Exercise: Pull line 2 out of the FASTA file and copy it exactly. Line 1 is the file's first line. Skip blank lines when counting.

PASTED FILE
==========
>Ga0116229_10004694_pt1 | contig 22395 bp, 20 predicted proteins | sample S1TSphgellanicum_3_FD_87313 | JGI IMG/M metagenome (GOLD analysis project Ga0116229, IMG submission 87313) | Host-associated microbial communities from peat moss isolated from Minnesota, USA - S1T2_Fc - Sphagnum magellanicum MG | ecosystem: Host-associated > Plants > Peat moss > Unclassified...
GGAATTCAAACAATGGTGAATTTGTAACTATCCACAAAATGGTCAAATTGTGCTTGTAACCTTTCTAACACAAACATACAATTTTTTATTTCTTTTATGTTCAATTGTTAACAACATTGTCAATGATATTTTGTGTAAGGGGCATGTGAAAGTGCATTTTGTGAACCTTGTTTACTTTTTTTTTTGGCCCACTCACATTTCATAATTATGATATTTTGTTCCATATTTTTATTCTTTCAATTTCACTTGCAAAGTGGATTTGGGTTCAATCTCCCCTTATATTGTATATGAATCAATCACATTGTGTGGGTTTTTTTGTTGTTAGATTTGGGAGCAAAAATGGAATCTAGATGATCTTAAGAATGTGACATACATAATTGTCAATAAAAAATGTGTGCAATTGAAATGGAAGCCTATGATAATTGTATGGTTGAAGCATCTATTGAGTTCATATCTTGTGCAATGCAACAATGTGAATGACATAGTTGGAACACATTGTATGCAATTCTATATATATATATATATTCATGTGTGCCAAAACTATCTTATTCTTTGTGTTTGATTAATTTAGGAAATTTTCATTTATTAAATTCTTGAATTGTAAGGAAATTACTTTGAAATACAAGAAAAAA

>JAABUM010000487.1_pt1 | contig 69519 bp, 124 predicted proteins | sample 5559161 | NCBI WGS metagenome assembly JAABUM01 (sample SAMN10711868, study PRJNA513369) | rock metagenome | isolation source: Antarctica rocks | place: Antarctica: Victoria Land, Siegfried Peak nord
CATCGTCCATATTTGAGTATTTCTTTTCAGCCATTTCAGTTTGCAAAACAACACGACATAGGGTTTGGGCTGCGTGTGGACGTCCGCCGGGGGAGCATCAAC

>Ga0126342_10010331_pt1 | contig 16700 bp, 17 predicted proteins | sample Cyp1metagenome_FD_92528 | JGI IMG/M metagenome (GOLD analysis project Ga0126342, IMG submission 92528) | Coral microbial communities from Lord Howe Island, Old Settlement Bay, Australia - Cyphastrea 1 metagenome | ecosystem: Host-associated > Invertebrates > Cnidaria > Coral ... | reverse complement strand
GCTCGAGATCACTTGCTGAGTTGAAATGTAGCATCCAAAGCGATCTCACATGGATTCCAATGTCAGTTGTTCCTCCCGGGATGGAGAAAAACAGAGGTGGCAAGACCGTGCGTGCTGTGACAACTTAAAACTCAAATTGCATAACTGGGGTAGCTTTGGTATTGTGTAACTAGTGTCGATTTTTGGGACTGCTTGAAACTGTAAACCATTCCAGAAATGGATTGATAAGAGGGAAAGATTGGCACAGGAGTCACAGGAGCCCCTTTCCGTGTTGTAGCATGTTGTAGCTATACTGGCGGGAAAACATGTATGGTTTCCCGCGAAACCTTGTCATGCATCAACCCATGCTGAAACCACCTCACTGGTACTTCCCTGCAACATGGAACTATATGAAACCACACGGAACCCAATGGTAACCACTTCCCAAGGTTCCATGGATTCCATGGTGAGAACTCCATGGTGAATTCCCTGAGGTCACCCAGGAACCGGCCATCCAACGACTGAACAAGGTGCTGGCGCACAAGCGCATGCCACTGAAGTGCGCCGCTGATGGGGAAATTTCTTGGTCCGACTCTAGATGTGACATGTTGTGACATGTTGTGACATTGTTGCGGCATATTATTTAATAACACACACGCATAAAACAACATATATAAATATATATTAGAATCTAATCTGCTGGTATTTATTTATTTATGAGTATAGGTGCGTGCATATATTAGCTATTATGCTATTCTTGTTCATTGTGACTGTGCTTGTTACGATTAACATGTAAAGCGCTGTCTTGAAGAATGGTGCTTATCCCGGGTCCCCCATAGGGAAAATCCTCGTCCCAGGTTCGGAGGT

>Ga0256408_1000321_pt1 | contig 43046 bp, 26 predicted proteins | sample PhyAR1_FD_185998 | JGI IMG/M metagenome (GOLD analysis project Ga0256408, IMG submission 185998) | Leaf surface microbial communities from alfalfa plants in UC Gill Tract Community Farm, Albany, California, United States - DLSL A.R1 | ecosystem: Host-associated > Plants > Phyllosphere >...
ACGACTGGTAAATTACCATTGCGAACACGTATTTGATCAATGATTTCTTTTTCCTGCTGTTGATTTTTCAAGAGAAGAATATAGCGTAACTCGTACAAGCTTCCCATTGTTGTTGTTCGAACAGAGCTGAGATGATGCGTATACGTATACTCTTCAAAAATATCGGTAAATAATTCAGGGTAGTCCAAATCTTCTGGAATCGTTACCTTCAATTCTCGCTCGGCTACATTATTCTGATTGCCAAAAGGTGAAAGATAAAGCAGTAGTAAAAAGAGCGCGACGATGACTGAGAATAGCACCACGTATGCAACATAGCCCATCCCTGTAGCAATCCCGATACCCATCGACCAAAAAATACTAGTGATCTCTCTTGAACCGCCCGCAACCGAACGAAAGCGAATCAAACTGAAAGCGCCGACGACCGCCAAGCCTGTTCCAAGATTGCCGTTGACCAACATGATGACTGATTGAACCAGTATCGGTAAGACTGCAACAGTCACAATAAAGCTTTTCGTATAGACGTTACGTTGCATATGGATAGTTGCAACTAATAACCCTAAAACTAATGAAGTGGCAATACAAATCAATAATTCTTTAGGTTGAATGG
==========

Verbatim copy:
GGAATTCAAACAATGGTGAATTTGTAACTATCCACAAAATGGTCAAATTGTGCTTGTAACCTTTCTAACACAAACATACAATTTTTTATTTCTTTTATGTTCAATTGTTAACAACATTGTCAATGATATTTTGTGTAAGGGGCATGTGAAAGTGCATTTTGTGAACCTTGTTTACTTTTTTTTTTGGCCCACTCACATTTCATAATTATGATATTTTGTTCCATATTTTTATTCTTTCAATTTCACTTGCAAAGTGGATTTGGGTTCAATCTCCCCTTATATTGTATATGAATCAATCACATTGTGTGGGTTTTTTTGTTGTTAGATTTGGGAGCAAAAATGGAATCTAGATGATCTTAAGAATGTGACATACATAATTGTCAATAAAAAATGTGTGCAATTGAAATGGAAGCCTATGATAATTGTATGGTTGAAGCATCTATTGAGTTCATATCTTGTGCAATGCAACAATGTGAATGACATAGTTGGAACACATTGTATGCAATTCTATATATATATATATATTCATGTGTGCCAAAACTATCTTATTCTTTGTGTTTGATTAATTTAGGAAATTTTCATTTATTAAATTCTTGAATTGTAAGGAAATTACTTTGAAATACAAGAAAAAA